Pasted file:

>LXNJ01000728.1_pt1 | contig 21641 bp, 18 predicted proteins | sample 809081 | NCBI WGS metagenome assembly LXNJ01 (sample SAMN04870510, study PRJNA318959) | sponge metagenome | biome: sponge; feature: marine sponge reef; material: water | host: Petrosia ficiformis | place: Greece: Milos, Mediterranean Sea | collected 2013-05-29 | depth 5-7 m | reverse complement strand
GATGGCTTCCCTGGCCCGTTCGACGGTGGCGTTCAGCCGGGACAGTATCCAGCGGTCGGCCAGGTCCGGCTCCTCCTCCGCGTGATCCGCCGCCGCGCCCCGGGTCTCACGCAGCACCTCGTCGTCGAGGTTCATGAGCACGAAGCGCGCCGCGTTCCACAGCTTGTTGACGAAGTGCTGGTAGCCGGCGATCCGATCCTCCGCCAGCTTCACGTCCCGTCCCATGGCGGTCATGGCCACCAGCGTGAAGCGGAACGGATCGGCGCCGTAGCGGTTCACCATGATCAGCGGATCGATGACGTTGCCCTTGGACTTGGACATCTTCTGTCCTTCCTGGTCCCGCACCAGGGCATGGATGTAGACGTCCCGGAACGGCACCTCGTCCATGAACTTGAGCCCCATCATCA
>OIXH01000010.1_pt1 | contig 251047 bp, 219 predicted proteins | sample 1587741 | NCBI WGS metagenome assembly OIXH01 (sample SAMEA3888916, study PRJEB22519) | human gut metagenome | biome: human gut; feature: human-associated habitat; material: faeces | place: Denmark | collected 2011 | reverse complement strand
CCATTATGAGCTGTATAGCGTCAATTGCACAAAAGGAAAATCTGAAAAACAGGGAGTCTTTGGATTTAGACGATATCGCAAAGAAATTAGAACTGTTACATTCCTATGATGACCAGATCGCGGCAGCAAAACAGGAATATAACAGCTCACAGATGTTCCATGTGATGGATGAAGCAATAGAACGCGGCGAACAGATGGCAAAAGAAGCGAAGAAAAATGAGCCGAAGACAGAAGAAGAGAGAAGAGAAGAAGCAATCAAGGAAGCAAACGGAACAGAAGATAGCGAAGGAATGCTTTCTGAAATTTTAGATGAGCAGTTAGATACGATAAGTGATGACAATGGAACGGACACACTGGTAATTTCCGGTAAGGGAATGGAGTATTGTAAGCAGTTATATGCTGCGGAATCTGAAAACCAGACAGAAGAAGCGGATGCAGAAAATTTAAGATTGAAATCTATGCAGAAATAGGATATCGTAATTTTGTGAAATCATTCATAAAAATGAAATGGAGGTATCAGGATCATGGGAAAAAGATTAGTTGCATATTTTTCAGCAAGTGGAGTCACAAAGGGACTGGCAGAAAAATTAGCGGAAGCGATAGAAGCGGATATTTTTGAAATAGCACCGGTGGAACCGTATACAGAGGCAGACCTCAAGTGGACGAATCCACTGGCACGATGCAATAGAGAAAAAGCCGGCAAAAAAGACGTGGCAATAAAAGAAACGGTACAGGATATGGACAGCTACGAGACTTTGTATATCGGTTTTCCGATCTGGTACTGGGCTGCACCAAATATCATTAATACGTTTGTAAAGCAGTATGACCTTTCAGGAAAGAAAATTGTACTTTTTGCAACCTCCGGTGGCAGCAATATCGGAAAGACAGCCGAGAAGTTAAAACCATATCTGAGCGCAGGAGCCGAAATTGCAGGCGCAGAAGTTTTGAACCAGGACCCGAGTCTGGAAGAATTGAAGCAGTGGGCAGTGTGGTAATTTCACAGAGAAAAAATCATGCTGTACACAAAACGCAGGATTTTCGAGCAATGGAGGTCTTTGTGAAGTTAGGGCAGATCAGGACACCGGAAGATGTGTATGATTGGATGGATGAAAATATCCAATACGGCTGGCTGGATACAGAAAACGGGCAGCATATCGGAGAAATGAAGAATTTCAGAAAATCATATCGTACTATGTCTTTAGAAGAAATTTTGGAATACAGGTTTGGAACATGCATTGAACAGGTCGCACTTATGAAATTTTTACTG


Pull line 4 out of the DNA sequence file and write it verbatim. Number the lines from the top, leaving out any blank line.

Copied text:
CCATTATGAGCTGTATAGCGTCAATTGCACAAAAGGAAAATCTGAAAAACAGGGAGTCTTTGGATTTAGACGATATCGCAAAGAAATTAGAACTGTTACATTCCTATGATGACCAGATCGCGGCAGCAAAACAGGAATATAACAGCTCACAGATGTTCCATGTGATGGATGAAGCAATAGAACGCGGCGAACAGATGGCAAAAGAAGCGAAGAAAAATGAGCCGAAGACAGAAGAAGAGAGAAGAGAAGAAGCAATCAAGGAAGCAAACGGAACAGAAGATAGCGAAGGAATGCTTTCTGAAATTTTAGATGAGCAGTTAGATACGATAAGTGATGACAATGGAACGGACACACTGGTAATTTCCGGTAAGGGAATGGAGTATTGTAAGCAGTTATATGCTGCGGAATCTGAAAACCAGACAGAAGAAGCGGATGCAGAAAATTTAAGATTGAAATCTATGCAGAAATAGGATATCGTAATTTTGTGAAATCATTCATAAAAATGAAATGGAGGTATCAGGATCATGGGAAAAAGATTAGTTGCATATTTTTCAGCAAGTGGAGTCACAAAGGGACTGGCAGAAAAATTAGCGGAAGCGATAGAAGCGGATATTTTTGAAATAGCACCGGTGGAACCGTATACAGAGGCAGACCTCAAGTGGACGAATCCACTGGCACGATGCAATAGAGAAAAAGCCGGCAAAAAAGACGTGGCAATAAAAGAAACGGTACAGGATATGGACAGCTACGAGACTTTGTATATCGGTTTTCCGATCTGGTACTGGGCTGCACCAAATATCATTAATACGTTTGTAAAGCAGTATGACCTTTCAGGAAAGAAAATTGTACTTTTTGCAACCTCCGGTGGCAGCAATATCGGAAAGACAGCCGAGAAGTTAAAACCATATCTGAGCGCAGGAGCCGAAATTGCAGGCGCAGAAGTTTTGAACCAGGACCCGAGTCTGGAAGAATTGAAGCAGTGGGCAGTGTGGTAATTTCACAGAGAAAAAATCATGCTGTACACAAAACGCAGGATTTTCGAGCAATGGAGGTCTTTGTGAAGTTAGGGCAGATCAGGACACCGGAAGATGTGTATGATTGGATGGATGAAAATATCCAATACGGCTGGCTGGATACAGAAAACGGGCAGCATATCGGAGAAATGAAGAATTTCAGAAAATCATATCGTACTATGTCTTTAGAAGAAATTTTGGAATACAGGTTTGGAACATGCATTGAACAGGTCGCACTTATGAAATTTTTACTG